I’m a long-time fan of the TV show Full House. But I'm not surprised that Aunt Becky is in big trouble–but my lack of surprise has nothing to do with Aunt Becky.
As you no doubt know, Lori Loughlin, Aunt Becky on Full House, is one of the celebrities indicted in the college entrance cheating scandal. Loughlin and her husband allegedly paid $500,000 to get their daughters admitted to USC, as crew recruits. A sport in which neither girl actually participated.
Why am I not surprised by the scandal? Because, as an educator; I am well acquainted with parents who are all too willing to cross the line to help their children. So let Aunt Becky stand—if she can—as a symbol, for the numerous parents who are willing to skirt the rules to benefit their children (supposedly), often at the expense of other people’s children. Loughlin and the other celebrities involved in the scandal are deluxe editions of a phenomenon I see all the time as an educator.
You don’t actually have to have a lot of cash to break the rules to give your child an unfair advantage. It can be as simple as signing off on a reading log, although you know your child spend the time claimed. Because after all, they were out so late at a soccer game; and elementary age students shouldn’t be required to do homework anyway. Or calling the school office to excuse an absence when your child wasn’t really sick. Just up late gaming.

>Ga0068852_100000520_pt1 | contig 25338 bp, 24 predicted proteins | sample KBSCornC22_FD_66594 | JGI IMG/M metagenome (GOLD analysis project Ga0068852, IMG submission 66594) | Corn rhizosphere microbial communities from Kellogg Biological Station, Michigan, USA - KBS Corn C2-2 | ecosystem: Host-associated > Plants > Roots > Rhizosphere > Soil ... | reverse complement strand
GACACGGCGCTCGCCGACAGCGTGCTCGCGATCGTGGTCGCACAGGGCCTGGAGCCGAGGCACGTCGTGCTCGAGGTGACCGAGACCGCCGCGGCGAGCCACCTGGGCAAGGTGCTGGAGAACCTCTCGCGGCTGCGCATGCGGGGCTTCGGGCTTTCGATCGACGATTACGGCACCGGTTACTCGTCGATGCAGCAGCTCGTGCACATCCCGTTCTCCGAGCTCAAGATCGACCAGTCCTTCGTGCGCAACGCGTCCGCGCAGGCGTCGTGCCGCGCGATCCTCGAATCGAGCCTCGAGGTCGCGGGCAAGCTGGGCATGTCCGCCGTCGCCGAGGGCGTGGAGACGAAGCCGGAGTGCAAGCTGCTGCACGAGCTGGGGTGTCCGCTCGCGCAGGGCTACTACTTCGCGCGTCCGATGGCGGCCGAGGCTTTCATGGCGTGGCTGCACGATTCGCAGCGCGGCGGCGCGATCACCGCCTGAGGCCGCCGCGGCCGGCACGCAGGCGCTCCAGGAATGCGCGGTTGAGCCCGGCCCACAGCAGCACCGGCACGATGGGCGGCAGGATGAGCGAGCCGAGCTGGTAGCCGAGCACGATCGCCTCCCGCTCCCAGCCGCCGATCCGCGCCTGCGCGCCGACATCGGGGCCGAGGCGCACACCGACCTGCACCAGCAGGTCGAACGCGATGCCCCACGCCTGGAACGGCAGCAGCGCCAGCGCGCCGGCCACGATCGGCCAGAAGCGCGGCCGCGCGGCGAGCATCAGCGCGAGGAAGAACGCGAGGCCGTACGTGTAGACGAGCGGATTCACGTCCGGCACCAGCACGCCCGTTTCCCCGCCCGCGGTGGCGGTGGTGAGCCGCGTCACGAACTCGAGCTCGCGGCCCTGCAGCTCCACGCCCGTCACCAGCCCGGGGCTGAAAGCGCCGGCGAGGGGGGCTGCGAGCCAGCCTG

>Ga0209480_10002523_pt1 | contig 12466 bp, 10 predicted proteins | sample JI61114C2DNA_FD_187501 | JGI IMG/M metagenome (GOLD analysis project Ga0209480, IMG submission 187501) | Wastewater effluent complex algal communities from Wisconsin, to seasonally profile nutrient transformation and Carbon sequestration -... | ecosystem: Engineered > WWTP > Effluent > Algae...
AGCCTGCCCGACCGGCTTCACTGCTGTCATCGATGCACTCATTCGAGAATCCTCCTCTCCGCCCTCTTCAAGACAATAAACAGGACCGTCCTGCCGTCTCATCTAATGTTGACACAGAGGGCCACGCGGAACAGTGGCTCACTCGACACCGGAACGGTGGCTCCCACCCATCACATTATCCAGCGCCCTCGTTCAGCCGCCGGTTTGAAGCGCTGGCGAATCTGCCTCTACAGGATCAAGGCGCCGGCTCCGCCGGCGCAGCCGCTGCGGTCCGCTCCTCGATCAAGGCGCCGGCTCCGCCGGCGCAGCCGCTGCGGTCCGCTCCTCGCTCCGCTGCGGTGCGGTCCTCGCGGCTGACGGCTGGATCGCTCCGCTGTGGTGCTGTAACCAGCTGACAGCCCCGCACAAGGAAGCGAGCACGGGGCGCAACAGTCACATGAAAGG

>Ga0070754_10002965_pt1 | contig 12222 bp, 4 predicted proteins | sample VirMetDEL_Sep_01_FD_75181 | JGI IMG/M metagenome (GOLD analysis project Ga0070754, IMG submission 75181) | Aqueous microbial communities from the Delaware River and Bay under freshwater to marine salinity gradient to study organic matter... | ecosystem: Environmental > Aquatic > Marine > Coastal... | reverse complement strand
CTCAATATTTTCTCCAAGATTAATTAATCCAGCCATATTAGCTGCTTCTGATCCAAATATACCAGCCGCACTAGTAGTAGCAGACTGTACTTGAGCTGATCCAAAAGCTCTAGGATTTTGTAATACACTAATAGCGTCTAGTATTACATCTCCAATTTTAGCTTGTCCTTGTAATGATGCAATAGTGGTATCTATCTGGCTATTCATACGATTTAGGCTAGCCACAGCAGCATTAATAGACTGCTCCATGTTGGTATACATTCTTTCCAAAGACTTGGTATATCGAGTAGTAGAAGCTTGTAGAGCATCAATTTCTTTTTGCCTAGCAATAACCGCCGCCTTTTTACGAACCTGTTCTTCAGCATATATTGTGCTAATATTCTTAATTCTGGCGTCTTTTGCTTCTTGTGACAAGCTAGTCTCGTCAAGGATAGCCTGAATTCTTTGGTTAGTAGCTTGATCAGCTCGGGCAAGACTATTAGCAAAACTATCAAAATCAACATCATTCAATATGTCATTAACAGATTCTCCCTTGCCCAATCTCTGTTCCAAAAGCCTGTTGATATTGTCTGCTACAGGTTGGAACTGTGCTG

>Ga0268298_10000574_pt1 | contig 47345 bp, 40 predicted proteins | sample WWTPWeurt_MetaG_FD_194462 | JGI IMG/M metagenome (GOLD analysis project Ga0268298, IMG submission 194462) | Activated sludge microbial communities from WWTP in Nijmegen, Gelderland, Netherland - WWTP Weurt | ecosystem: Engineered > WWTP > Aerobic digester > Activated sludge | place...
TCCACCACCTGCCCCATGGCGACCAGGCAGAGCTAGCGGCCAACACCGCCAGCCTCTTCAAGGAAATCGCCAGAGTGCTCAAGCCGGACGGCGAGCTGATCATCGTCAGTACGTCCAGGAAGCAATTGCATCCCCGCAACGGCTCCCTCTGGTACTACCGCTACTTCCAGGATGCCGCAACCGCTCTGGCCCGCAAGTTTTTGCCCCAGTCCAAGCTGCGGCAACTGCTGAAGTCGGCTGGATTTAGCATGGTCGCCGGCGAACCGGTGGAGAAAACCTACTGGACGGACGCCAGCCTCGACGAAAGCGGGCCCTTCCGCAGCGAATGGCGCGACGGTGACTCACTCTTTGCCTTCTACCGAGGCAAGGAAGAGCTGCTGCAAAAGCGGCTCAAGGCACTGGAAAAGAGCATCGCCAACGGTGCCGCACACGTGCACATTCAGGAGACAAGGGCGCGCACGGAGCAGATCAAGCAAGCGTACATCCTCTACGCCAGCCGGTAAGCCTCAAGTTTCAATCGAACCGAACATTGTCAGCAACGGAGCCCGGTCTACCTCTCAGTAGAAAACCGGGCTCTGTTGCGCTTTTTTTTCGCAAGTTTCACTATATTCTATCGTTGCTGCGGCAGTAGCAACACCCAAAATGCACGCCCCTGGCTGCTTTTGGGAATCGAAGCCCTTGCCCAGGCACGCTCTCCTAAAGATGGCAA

In high school, it can mean allowing your child to withdraw from a course mid semester; because your child isn’t willing to put in the effort it takes, and just wants to enjoy her senior year. This may not seem to have much of an effect on other students. (Though it can teach them that quitting is ok, that making a commitment means very little and that she is not required to see it through.)
At my high school, classes are perfectly balanced according to enrollment numbers. Class size matters, because it is harder for teachers to give personal attention to individual students, or for teachers to manage student behavior when classes are larger. For example, it’s not ideal to have a section of Algebra 2 with 15 students, followed by a section with 30—because students “like” want to change sections. In have had students request to change math sections, because they don’t like having academic classes first thing in the school day. Or because they want to be in the same section as their boyfriends.
One semester, we actually had 3 students enrolled in AP Statistics; who upon meeting their match academically and realized they didn't want to work as hard as the course demanded. Requested a mid semester transfer to another course. Suddenly, they claimed they were really C students who didn't belong in AP Statistics. The school denied the transfer, arguing that the students had been properly vetted and were in reality perfectly capable of doing the work. However, upon producing doctors' notes stating that a transfer was necessary due to “extreme anxiety,” the school had no real choice but to allow them to drop the AP class. Public schools, are understandably fearful of ruinous lawsuits. Schools are rarely willing to challenge a medical doctor, demanding this or that accommodation. It’s too costly. Pushy parents willing to doctor shop, are all too able to find docs who will accommodate them.
The college entrance scam was detrimental to other qualified USC applicants who were turned away to make room for impostors. The college cheating scandal is exceptional, but the reality that there are all too many parents willing to flout the rules on behalf of their kids; cheating on a smaller level is unfortunately all too common. I know because I see it.